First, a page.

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Scottish leader vows to hold ‘legal’ independence vote

LONDON — Scotland's First Minister Nicola Sturgeon on Sunday said she planned to hold a legal referendum on independence from Britain despite Westminster's opposition, as an opinion poll showed a majority would vote yes.

If her Scottish National Party (SNP) wins a strong showing in regional elections in May, Sturgeon said she would seek a fresh referendum even though Prime Minister Boris Johnson has said such a vote should only be held once in a generation.

"I want to have a legal referendum, that is what I am going to seek the authority of the Scottish people for in May and if they give me that authority, that's what I intend to do," she told the BBC's Andrew Marr Show.

Johnson "will flatly refuse the demand," The Sunday Times quoted senior government sources as saying.

Sturgeon cited the fact that "the polls now show that a majority of people in Scotland want independence."

A Sunday Times poll found 50 percent of Scottish voters wanted another referendum in the next five years and 49 percent would vote for independence, while 44 percent would reject it.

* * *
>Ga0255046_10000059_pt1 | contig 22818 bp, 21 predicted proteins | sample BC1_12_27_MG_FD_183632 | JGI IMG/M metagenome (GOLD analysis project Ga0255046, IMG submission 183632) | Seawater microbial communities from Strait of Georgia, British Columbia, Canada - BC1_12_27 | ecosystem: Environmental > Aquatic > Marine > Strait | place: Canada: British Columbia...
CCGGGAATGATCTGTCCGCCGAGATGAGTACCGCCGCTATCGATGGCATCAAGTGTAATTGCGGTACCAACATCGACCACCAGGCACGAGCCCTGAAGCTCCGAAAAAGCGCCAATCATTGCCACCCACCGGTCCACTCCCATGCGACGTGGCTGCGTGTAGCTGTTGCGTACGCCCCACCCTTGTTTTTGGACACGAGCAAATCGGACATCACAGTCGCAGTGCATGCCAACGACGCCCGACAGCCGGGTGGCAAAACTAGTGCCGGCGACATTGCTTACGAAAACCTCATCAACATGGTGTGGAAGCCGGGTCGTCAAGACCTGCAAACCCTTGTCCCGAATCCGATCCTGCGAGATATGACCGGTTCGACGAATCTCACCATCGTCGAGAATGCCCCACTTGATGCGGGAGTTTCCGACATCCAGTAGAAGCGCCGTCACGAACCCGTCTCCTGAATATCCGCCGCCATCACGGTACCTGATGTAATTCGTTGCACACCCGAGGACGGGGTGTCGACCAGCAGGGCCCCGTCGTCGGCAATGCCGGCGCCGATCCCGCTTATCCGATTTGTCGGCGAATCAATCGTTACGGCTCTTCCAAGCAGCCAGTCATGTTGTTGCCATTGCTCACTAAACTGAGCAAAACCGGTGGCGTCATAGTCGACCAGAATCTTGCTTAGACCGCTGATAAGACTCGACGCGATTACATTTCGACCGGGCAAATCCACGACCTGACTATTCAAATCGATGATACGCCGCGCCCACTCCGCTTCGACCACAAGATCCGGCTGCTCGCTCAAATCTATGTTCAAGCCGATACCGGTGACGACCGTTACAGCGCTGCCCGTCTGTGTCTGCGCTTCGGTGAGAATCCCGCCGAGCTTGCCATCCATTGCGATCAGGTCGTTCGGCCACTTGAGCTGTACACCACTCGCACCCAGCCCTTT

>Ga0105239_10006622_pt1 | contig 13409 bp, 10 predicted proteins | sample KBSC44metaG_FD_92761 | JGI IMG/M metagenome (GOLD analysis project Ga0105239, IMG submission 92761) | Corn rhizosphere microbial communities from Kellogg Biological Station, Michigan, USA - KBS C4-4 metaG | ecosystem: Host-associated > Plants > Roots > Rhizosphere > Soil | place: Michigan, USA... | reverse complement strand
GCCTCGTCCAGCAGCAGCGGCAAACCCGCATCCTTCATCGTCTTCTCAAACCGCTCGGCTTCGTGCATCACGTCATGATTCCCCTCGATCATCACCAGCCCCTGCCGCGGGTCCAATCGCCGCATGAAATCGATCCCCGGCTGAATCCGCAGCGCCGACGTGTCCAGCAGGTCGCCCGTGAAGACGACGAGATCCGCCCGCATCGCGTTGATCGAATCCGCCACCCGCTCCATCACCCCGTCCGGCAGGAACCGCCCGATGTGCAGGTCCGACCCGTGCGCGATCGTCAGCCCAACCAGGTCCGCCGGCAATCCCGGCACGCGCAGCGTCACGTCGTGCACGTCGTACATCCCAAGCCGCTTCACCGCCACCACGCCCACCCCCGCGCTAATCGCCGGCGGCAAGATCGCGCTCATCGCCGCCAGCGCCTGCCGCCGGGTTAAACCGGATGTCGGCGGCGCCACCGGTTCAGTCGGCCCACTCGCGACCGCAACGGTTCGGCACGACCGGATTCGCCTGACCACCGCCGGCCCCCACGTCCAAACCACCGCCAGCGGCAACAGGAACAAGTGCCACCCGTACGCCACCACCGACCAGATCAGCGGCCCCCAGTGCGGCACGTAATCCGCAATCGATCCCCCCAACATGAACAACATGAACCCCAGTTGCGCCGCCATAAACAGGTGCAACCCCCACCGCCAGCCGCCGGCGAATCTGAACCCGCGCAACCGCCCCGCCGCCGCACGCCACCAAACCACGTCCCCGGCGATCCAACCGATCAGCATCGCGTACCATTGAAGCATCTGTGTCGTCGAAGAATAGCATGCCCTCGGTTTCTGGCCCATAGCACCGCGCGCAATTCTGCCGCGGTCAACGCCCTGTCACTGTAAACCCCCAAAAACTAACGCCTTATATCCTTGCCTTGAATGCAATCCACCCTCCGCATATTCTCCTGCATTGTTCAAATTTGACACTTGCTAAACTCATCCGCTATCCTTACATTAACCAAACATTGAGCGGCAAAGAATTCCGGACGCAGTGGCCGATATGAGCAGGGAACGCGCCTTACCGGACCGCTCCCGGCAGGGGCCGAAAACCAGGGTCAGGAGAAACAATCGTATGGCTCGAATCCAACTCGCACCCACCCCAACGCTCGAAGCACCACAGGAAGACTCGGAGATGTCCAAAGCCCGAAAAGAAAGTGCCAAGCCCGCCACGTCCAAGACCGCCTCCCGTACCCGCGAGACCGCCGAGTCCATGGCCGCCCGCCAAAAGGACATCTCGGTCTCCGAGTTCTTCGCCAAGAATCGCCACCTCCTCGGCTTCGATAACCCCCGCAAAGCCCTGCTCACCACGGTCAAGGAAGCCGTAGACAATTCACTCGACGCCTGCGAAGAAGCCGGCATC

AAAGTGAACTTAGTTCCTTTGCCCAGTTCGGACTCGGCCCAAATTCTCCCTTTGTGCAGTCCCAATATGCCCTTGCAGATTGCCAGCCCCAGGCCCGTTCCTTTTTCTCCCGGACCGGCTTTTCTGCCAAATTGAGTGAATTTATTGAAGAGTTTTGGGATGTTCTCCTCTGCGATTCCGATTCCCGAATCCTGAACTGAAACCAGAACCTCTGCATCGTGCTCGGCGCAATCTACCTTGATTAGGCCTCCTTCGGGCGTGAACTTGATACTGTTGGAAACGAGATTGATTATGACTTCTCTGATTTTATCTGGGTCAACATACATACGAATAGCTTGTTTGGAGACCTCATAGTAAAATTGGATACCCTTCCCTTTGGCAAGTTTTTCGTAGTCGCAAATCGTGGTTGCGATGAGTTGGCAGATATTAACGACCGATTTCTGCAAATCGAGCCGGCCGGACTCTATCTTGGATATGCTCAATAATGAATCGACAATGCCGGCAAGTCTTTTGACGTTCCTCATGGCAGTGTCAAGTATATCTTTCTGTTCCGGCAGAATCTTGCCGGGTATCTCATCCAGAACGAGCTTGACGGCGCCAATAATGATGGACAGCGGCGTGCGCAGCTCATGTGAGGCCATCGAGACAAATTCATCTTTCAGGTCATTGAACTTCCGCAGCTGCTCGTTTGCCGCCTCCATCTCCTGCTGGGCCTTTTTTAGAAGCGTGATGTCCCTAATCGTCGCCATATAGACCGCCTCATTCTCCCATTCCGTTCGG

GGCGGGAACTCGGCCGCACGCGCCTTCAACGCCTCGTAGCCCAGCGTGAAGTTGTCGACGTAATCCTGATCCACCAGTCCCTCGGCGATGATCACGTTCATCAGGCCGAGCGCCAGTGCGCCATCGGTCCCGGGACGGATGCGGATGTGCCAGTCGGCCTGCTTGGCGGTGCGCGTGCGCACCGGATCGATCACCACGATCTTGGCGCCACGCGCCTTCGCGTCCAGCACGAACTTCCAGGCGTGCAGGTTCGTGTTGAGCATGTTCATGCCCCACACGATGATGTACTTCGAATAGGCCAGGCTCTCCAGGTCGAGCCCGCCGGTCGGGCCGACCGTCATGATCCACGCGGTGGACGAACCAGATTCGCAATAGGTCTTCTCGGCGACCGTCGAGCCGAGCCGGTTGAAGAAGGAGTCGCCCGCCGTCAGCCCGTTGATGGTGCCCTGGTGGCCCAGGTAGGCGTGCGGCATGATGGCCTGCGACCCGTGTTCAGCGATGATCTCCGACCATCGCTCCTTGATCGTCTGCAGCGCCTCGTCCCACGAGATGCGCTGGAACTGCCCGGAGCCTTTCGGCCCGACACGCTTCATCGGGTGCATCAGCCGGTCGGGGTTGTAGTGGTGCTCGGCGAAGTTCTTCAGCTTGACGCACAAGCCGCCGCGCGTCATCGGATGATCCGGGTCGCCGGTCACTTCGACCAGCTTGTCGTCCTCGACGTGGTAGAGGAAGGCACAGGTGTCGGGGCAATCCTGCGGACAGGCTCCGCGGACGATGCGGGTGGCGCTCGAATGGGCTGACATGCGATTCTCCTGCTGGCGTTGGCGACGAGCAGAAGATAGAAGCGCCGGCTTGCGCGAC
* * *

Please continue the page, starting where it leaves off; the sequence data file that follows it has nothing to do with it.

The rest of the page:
A 2014 referendum saw 55 percent vote "no." 

The Sunday Times quoted a forecast that the SNP will win a "landslide" in May polls for the Scottish parliament, giving Sturgeon a strong basis to call for the vote.

She spoke as the Scottish National Party (SNP) was due to discuss its "roadmap to a referendum" at a policy forum on Sunday.

The SNP says it will request a Section 30 order from the British government allowing the holding of another referendum. If this is refused it intends to push through its own legislation to prepare for a referendum and "vigorously" oppose a legal challenge from London.

Scotland could hold a preliminary referendum, calling for negotiations on independence, Alan Trench of University College's constitutional unit told The Sunday Times.

The newspaper poll found 50 percent of Scottish voters wanted another independence referendum in the next five years, despite the fact only 22 percent thought an independent country would be better off economically.

"Brexit and the coronavirus crisis... appear to be driving Scottish voters away from union with England,"  the newspaper wrote.

Twenty-two percent thought Johnson had done a good job in tackling the pandemic, versus 61 percent for Sturgeon.

The poll also found 53 percent in Scotland would vote to rejoin the EU. — Agence France-Presse